) and Palm Computer (PALM
) for the future of handheld computing, is there room for a third entrant? Sharp Electronics certainly thinks so. Its new $500 Zaurus SL5500 Personal Mobile Tool (www.myzaurus.com) is the first handheld from a major manufacturer based on a version of the Linux operating system.
Ideally, there should be no more reason to be concerned about the operating system in your handheld computer than the OS for the computer-controlled functions in your car. (There are probably several.) But the OS does matter for handhelds, largely because of its importance to the people who write software. Thousands of developers have written programs for the Palm OS, which runs on products from Handspring (HAND
), Sony (SNE
), and others, as well as Palms. Many programs are free or very inexpensive downloads. Pocket PCs, which are based on Microsoft software, are gaining popularity at corporations largely because they let programmers use their desktop Windows knowledge and tools. Sharp is counting on an army of Linux programmers to make Zaurus attractive to consumers and corporate customers, but I have my doubts.
The new Zaurus, latest in a line of varied handhelds to bear that name, is an attractive piece of hardware. The 240-by-320-pixel display is a generous 2 1/4 by 2 3/4 inches, and the bottom part of the case slides down to reveal a diminutive, but usable, keyboard. For expansion, the Zaurus offers both a CompactFlash slot that provides--at least in theory--for a broad range of communications accessories and a slot for SD memory cards. A removable lithium ion battery is a nice touch, helpful because battery life seems on the short side. The 6.8-ounce Zaurus is comparable in size and weight to most Pocket PCs.
Unfortunately, much of the software suffers from an assortment of glitches and often has a not-quite-finished feel. The calendar, address book, and e-mail applications work well, though the latter two suffer from the common handheld problem of trying to cram too much information into a single line on a narrow screen. These applications sync well with Microsoft Outlook, though the process is slower than on Palms or Pocket PCs and, in its standard configuration, required multiple mouse clicks to approve updating of the contact list, calendar, and mailbox. Setup is somewhat confusing, and the manual is no help. Transferring files from a PC to the Zaurus was a cumbersome multistep process; carelessly designed software makes some of the underlying complexity of Linux visible in what should be a simple, point-and-click routine.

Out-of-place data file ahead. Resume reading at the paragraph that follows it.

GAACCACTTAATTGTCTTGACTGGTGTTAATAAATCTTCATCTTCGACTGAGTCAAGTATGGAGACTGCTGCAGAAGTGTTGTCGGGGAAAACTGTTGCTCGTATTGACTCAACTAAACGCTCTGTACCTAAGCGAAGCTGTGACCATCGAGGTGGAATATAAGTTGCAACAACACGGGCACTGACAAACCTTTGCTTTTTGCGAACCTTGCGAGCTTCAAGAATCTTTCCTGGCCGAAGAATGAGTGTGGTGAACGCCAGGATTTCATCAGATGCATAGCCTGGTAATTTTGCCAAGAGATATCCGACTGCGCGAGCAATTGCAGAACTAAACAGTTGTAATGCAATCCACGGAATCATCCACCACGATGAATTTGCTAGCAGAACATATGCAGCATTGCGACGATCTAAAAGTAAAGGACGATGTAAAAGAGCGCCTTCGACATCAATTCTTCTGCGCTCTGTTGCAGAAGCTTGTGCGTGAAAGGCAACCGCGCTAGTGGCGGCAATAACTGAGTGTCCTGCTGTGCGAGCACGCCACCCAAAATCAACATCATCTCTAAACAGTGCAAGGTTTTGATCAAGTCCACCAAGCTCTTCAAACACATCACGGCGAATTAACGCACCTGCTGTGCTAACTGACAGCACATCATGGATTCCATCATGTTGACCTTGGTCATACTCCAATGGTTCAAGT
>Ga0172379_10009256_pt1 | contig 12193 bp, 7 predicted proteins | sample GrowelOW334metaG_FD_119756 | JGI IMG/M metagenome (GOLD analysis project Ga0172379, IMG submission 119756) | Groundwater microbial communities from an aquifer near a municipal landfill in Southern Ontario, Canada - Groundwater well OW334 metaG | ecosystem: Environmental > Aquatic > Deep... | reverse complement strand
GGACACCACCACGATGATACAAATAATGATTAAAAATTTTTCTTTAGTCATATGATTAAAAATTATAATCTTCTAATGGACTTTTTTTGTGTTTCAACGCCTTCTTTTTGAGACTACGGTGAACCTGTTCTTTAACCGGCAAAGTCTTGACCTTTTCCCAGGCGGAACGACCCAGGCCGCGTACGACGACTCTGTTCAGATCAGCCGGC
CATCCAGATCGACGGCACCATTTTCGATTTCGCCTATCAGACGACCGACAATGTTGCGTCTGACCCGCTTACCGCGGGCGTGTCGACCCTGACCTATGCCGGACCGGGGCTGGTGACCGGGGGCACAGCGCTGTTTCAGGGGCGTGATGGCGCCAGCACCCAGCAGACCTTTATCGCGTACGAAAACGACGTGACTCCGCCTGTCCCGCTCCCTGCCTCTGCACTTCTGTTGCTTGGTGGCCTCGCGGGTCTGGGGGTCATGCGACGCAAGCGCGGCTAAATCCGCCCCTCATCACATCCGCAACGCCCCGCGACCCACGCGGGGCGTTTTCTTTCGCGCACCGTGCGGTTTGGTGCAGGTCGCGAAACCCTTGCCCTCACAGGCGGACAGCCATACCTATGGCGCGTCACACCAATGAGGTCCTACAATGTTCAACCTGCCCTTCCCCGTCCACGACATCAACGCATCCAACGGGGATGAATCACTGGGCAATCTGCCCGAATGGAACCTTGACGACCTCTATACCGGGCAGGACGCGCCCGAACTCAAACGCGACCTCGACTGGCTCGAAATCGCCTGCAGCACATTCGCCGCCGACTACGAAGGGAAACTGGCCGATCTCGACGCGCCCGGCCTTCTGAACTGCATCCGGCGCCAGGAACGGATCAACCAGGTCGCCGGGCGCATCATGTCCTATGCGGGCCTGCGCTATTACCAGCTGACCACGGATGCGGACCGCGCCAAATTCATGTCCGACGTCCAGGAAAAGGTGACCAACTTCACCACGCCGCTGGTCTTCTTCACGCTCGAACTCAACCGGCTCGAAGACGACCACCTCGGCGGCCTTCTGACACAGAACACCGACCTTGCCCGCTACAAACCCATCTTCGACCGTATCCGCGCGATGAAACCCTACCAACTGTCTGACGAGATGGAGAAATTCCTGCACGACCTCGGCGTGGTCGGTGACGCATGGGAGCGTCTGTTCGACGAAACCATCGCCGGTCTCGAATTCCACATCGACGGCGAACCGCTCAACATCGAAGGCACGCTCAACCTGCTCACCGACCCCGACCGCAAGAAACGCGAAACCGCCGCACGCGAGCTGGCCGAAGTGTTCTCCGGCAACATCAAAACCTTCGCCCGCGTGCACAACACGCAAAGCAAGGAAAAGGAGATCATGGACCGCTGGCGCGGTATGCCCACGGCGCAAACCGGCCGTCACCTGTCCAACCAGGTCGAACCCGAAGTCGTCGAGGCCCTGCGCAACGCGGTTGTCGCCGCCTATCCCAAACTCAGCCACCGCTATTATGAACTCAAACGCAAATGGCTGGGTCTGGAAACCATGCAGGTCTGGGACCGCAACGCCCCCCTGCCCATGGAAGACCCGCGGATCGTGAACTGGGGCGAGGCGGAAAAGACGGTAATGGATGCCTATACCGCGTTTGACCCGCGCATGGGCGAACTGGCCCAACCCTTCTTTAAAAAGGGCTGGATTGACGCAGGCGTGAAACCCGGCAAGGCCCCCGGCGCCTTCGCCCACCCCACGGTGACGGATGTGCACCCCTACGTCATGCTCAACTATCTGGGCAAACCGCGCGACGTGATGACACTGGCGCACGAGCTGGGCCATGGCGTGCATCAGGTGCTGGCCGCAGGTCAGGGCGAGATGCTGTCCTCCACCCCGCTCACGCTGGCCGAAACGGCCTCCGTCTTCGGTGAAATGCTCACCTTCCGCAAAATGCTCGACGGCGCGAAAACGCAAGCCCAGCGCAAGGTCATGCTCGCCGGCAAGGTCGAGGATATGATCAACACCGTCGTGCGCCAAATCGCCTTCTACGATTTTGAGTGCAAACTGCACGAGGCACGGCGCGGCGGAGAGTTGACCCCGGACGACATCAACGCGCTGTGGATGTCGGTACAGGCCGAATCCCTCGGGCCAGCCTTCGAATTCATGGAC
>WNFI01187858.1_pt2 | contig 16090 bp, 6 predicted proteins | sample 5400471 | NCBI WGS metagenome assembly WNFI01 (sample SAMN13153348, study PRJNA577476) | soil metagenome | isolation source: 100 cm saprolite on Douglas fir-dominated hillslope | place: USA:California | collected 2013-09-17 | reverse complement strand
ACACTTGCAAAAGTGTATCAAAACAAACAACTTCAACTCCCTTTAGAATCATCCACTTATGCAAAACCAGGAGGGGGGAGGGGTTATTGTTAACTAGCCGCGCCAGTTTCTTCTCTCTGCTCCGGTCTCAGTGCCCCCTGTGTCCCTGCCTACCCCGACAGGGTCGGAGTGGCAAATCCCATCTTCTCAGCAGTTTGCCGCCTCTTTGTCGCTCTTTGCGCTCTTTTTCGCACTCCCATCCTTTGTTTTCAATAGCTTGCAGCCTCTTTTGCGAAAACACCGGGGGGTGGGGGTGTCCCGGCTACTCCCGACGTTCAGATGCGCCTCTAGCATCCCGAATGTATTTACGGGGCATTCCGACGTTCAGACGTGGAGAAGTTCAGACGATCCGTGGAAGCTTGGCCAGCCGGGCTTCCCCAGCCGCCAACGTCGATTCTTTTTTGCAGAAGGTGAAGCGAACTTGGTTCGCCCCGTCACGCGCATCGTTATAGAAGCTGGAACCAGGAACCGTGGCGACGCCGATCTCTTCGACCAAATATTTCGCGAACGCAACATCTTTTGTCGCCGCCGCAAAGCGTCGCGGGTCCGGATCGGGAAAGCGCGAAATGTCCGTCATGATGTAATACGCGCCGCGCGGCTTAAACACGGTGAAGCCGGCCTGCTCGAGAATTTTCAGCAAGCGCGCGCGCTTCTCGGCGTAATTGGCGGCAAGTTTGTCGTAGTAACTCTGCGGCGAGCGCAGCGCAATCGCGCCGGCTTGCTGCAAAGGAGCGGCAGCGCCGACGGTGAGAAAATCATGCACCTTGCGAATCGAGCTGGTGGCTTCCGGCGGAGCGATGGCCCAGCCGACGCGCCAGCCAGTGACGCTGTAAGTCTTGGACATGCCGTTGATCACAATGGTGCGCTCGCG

The other applications are a mixed bag. There are a couple of nice games included and, for the true gearhead, a terminal program lets you run the full Linux command-line interface; you could use a Zaurus to diagnose a network problem or manage routers. A suite of applications from HancomLinux is supposed to provide compatibility with Microsoft Word, Excel, and PowerPoint. But HancomWord mangled the formatting of even fairly simple Word documents. Worse, any editing on the handheld caused the formatting to be lost permanently when the document is transferred back to the desktop. And HancomPresenter did not provide a legible display of even simple PowerPoint slides. The built-in Pocket Office applications on Pocket PCs and the DataViz Documents To Go software bundled with most Palms do a much better job.
Networking is a strong suit of Linux. The Zaurus performed well with a Linksys CompactFlash wireless Ethernet card, though extensive use will quickly suck your battery dry. The network connection is most useful for e-mail. The Opera Software Web browser works well, but the Zaurus shares a problem with Pocket PCs: Viewing 800-pixel-wide Web pages on a screen less than a third that width is simply more trouble than it's worth.
I think users of handhelds would be well served to have an alternative to the solid but limited Palm OS and the Windows hegemony of Pocket PC. Stable, secure Linux should be an ideal candidate. But customers will--and should--choose the ease of using programs over the virtues of the operating system every time. Until Linux developers offer applications with the fit and finish consumers have come to expect on their Palms and Pocket PCs, the audience for products like the Zaurus will be limited to the techie hard core. By Stephen H. Wildstrom